A word cloud is a visual representation of a particular group of words. In its simplest form, a word cloud generator produces an image of the text in a relatively random distribution around the page – a couple of words here, a couple of words there, different colors, facing in different directions, tucked tightly into each other or shooting off into the margins. It’s, you know, words, in kinda the shape of a cloud. The point of word clouds is to show you which words matter – which words are used a lot, or which words carry more weight than others. It’s really quite simple – words that matter are just bigger. For example, Ellen Doster recently created a set of word clouds for our Family Mass Cards using the texts of the Ordinary of the Mass. They look like you would expect them to look: the word cloud for the Gloria is dominated by the words “God” and “Glory” and the word cloud for the Sanctus is basically just a big, giant “Holy” looming over the rest of the teeny tiny text. So you get the point – the big words are the words that matter.
So what would a word cloud look like for the Gospel text this evening? Funny you should ask that, because I just happened to create a couple to see what would happen. Most of them looked just the same, and how they looked was mostly unsurprising. Jesus was pretty big, and risen. So far, so good-and-Eastery. Said was also pretty big – no big shocker there. Behold was a bit of a surprise – most of the word cloud generators made that word enormous. It appears only twice in the Gospel, but I guess it is a kind of power word, a word that makes you sit up and take notice. But the biggest surprise by far was that there were two words that were much bigger than I would have expected – almost as big as Jesus – words that I did not expect to see blown up all over the face of this resurrection text. But there they were, right alongside Jesus and risen and behold: fear and afraid.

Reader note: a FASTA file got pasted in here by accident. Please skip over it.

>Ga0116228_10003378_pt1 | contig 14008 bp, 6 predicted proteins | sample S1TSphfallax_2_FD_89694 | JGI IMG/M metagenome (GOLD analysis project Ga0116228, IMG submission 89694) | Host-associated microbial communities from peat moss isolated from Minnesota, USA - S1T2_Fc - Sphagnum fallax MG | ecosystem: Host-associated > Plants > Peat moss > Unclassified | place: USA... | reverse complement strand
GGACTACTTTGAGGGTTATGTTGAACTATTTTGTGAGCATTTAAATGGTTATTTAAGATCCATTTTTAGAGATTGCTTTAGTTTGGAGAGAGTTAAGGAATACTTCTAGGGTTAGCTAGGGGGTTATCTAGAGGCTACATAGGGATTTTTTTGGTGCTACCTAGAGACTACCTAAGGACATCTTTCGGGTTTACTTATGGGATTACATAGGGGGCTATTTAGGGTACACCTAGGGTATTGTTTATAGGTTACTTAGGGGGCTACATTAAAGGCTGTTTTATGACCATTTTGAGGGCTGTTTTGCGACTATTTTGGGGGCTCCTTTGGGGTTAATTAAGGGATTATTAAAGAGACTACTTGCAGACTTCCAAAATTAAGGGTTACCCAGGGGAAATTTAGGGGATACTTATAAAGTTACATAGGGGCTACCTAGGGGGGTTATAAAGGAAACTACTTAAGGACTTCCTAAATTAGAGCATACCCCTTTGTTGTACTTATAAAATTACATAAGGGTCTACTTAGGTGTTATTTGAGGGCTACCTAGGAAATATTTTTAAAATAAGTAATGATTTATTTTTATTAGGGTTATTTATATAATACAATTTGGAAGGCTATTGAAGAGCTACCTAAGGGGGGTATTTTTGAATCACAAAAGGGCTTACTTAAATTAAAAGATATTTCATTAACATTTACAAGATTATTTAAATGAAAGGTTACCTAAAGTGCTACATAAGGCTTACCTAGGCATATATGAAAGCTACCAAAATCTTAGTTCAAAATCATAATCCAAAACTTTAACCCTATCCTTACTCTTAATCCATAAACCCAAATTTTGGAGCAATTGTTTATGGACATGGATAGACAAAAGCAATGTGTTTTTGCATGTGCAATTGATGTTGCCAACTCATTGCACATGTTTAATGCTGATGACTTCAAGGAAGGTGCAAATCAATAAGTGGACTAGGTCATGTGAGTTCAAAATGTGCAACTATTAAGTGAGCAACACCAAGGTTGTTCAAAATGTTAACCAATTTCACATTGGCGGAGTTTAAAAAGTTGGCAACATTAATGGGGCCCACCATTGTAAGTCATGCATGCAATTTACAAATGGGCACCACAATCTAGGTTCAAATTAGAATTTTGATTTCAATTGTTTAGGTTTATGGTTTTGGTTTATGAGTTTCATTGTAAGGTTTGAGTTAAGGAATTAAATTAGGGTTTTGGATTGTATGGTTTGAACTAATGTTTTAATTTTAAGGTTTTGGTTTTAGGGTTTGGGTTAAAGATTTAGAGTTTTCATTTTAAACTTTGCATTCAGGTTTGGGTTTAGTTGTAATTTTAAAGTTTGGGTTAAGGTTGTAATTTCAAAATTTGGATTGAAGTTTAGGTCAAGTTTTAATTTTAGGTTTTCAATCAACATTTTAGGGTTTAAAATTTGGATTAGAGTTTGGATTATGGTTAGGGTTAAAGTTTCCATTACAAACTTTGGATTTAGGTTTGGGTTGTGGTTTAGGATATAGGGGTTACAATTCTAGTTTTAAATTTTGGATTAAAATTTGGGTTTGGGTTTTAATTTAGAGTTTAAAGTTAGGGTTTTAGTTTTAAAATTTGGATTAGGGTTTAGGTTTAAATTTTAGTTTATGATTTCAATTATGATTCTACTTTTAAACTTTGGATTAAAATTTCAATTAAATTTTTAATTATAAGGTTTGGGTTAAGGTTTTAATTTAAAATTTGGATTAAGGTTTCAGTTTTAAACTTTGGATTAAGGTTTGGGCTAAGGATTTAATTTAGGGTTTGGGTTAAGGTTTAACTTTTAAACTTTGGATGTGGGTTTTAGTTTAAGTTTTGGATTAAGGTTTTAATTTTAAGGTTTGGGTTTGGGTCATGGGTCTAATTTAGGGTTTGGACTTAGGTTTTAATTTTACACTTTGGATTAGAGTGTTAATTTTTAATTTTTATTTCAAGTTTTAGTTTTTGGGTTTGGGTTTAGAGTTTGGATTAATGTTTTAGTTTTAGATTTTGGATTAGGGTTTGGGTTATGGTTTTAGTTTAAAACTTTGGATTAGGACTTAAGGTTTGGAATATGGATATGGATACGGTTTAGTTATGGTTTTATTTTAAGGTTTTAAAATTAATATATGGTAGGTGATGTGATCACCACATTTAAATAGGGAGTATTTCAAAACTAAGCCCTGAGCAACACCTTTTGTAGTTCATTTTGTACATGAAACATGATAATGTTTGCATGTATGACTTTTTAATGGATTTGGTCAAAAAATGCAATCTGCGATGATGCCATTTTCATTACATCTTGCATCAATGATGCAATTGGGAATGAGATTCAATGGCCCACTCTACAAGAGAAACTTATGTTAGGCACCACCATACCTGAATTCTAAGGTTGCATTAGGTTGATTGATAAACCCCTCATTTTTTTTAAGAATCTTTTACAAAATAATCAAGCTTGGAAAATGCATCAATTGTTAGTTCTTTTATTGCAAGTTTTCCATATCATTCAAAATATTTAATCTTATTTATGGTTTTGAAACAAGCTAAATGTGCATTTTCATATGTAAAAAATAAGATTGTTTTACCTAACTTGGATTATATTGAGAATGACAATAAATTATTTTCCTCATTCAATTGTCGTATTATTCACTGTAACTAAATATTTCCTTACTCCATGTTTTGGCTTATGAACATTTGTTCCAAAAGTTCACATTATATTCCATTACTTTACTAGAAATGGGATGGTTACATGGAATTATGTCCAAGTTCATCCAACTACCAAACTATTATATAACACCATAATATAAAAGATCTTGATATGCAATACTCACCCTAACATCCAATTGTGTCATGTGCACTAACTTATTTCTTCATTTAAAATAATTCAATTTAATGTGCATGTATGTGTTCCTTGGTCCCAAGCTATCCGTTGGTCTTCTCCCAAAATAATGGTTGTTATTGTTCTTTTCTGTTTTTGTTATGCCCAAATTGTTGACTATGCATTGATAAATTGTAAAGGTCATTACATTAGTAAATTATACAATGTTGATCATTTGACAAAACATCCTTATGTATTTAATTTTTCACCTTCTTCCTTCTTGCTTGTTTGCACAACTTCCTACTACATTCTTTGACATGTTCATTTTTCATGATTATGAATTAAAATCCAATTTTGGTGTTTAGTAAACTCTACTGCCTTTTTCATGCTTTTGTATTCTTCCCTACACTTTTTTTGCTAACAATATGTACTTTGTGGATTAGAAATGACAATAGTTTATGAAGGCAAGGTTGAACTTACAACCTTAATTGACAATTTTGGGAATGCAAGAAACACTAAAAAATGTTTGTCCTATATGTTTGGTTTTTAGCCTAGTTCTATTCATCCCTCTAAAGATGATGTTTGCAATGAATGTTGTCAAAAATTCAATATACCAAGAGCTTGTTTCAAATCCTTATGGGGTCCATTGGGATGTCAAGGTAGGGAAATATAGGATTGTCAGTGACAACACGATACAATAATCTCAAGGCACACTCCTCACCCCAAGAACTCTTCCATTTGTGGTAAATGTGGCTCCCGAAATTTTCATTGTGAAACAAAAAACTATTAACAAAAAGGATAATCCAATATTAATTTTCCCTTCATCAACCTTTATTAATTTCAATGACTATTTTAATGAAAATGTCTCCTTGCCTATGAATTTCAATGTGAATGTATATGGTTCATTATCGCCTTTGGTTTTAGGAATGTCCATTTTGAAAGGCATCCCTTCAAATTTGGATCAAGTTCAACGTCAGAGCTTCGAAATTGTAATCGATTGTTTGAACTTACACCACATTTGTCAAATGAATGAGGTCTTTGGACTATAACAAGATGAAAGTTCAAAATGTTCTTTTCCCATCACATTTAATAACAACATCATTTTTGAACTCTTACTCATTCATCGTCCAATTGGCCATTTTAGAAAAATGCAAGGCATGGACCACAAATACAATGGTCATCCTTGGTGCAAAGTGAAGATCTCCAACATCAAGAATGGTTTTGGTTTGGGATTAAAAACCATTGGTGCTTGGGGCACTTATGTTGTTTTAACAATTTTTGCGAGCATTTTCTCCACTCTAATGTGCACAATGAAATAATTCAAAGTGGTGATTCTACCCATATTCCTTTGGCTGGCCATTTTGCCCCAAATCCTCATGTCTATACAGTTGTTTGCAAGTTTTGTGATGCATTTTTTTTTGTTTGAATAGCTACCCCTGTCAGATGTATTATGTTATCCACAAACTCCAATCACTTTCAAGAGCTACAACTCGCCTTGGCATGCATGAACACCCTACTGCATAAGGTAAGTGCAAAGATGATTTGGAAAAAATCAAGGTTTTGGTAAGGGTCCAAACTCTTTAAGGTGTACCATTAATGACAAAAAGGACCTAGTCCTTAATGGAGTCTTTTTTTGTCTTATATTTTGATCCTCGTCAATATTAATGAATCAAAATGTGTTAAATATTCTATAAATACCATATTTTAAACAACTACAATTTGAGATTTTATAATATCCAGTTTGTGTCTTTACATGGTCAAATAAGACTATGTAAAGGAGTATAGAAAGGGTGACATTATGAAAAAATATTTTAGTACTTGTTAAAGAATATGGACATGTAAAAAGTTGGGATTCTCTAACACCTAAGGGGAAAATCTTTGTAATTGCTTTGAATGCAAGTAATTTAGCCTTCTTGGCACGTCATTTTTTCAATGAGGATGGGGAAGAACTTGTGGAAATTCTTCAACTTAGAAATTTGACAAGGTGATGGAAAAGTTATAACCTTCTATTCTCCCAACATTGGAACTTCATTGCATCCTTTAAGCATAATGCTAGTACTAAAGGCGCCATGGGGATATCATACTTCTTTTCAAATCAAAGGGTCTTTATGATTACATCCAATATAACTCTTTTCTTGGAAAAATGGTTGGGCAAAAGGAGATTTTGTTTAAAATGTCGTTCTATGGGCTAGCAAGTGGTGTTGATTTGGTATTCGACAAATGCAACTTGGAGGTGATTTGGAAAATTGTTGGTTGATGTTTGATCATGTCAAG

Surprising, perhaps, but entirely accurate. Because when you look carefully, you’ll see a resurrection text that is haunted from start to finish with references to fear. The two Marys arrive at the tomb in the shadowy pre-dawn hours. Suddenly, an earthquake, an angel appears like lightning, and the guards at the tomb are so terrified they pass out. The angel speaks to the still-conscious women, and the first thing he says, which is right out of the angel playbook, is: “Do not be afraid.” But the women are afraid anyway, and leave the tomb in joy, and in fear. They run to tell the disciples, but run up on Jesus instead, who tells them, again, “Do not be afraid.” Words about fear are everywhere; terror really is all around, popping up in every single scene of this short little Gospel reading.
And, if you think about, there is a lot to be afraid of here. The dark. Earthquakes. Lightning. Angels that rumble down from heaven and pop out at you from behind stone tombs. Enclosed spaces. Death. Throw in a handful of spiders and the number 13 and you’ve basically covered all of the major fear groups. And then, of course, there is the fear of change. There are some pretty intense changes going on here. The women have gone to the tomb expecting to see Jesus very, very dead. Instead they hear that Jesus is actually very much alive. They hear that all of the things that he told them had actually been true. Here they are, a day and a half after the crucifixion, when they had just started to get used to the idea that maybe it was all over, that Jesus was really and truly gone and that they were going to have to try to squeeze their lives back into the little boxes they had known B.C. But now, now, they are sitting in front of an angel, who is telling them that everything has changed. For now is Christ risen from the dead. Their day, their whole lives, their whole world, is different, and that much difference, even when it is good news, can be just a bit scary.